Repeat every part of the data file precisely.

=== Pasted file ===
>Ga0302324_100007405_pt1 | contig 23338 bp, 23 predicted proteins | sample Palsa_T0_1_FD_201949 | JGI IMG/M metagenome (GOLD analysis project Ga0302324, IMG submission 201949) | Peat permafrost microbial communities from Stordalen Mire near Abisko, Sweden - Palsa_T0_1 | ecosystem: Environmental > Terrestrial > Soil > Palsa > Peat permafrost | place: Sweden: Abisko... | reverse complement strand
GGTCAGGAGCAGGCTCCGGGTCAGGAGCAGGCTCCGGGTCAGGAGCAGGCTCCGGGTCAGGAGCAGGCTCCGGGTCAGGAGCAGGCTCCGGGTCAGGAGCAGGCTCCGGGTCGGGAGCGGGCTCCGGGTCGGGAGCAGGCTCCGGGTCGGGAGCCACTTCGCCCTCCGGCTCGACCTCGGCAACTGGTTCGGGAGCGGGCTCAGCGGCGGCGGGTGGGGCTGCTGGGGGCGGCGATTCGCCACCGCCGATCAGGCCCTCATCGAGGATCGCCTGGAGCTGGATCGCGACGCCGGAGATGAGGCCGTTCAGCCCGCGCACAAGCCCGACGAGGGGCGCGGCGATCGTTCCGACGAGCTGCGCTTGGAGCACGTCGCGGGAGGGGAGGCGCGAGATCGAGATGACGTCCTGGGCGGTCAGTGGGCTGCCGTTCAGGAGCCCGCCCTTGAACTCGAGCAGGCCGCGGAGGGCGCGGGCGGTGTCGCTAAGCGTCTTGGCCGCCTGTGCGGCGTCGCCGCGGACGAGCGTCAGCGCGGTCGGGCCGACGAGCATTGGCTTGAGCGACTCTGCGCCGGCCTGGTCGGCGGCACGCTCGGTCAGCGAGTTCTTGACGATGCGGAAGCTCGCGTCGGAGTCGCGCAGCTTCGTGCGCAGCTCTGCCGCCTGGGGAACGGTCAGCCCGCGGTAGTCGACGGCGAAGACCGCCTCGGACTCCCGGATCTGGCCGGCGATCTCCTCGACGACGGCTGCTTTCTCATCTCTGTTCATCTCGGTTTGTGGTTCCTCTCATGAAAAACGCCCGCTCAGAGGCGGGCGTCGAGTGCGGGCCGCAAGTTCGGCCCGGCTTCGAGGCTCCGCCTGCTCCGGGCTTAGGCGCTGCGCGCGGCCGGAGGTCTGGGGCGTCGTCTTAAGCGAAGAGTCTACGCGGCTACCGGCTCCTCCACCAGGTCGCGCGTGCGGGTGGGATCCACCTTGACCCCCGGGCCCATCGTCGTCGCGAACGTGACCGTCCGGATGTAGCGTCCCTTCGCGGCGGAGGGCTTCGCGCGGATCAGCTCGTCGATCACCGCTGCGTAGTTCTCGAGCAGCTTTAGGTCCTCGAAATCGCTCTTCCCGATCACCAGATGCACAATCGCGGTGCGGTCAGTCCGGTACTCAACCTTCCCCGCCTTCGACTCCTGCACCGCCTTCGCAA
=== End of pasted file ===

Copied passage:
>Ga0302324_100007405_pt1 | contig 23338 bp, 23 predicted proteins | sample Palsa_T0_1_FD_201949 | JGI IMG/M metagenome (GOLD analysis project Ga0302324, IMG submission 201949) | Peat permafrost microbial communities from Stordalen Mire near Abisko, Sweden - Palsa_T0_1 | ecosystem: Environmental > Terrestrial > Soil > Palsa > Peat permafrost | place: Sweden: Abisko... | reverse complement strand
GGTCAGGAGCAGGCTCCGGGTCAGGAGCAGGCTCCGGGTCAGGAGCAGGCTCCGGGTCAGGAGCAGGCTCCGGGTCAGGAGCAGGCTCCGGGTCAGGAGCAGGCTCCGGGTCGGGAGCGGGCTCCGGGTCGGGAGCAGGCTCCGGGTCGGGAGCCACTTCGCCCTCCGGCTCGACCTCGGCAACTGGTTCGGGAGCGGGCTCAGCGGCGGCGGGTGGGGCTGCTGGGGGCGGCGATTCGCCACCGCCGATCAGGCCCTCATCGAGGATCGCCTGGAGCTGGATCGCGACGCCGGAGATGAGGCCGTTCAGCCCGCGCACAAGCCCGACGAGGGGCGCGGCGATCGTTCCGACGAGCTGCGCTTGGAGCACGTCGCGGGAGGGGAGGCGCGAGATCGAGATGACGTCCTGGGCGGTCAGTGGGCTGCCGTTCAGGAGCCCGCCCTTGAACTCGAGCAGGCCGCGGAGGGCGCGGGCGGTGTCGCTAAGCGTCTTGGCCGCCTGTGCGGCGTCGCCGCGGACGAGCGTCAGCGCGGTCGGGCCGACGAGCATTGGCTTGAGCGACTCTGCGCCGGCCTGGTCGGCGGCACGCTCGGTCAGCGAGTTCTTGACGATGCGGAAGCTCGCGTCGGAGTCGCGCAGCTTCGTGCGCAGCTCTGCCGCCTGGGGAACGGTCAGCCCGCGGTAGTCGACGGCGAAGACCGCCTCGGACTCCCGGATCTGGCCGGCGATCTCCTCGACGACGGCTGCTTTCTCATCTCTGTTCATCTCGGTTTGTGGTTCCTCTCATGAAAAACGCCCGCTCAGAGGCGGGCGTCGAGTGCGGGCCGCAAGTTCGGCCCGGCTTCGAGGCTCCGCCTGCTCCGGGCTTAGGCGCTGCGCGCGGCCGGAGGTCTGGGGCGTCGTCTTAAGCGAAGAGTCTACGCGGCTACCGGCTCCTCCACCAGGTCGCGCGTGCGGGTGGGATCCACCTTGACCCCCGGGCCCATCGTCGTCGCGAACGTGACCGTCCGGATGTAGCGTCCCTTCGCGGCGGAGGGCTTCGCGCGGATCAGCTCGTCGATCACCGCTGCGTAGTTCTCGAGCAGCTTTAGGTCCTCGAAATCGCTCTTCCCGATCACCAGATGCACAATCGCGGTGCGGTCAGTCCGGTACTCAACCTTCCCCGCCTTCGACTCCTGCACCGCCTTCGCAA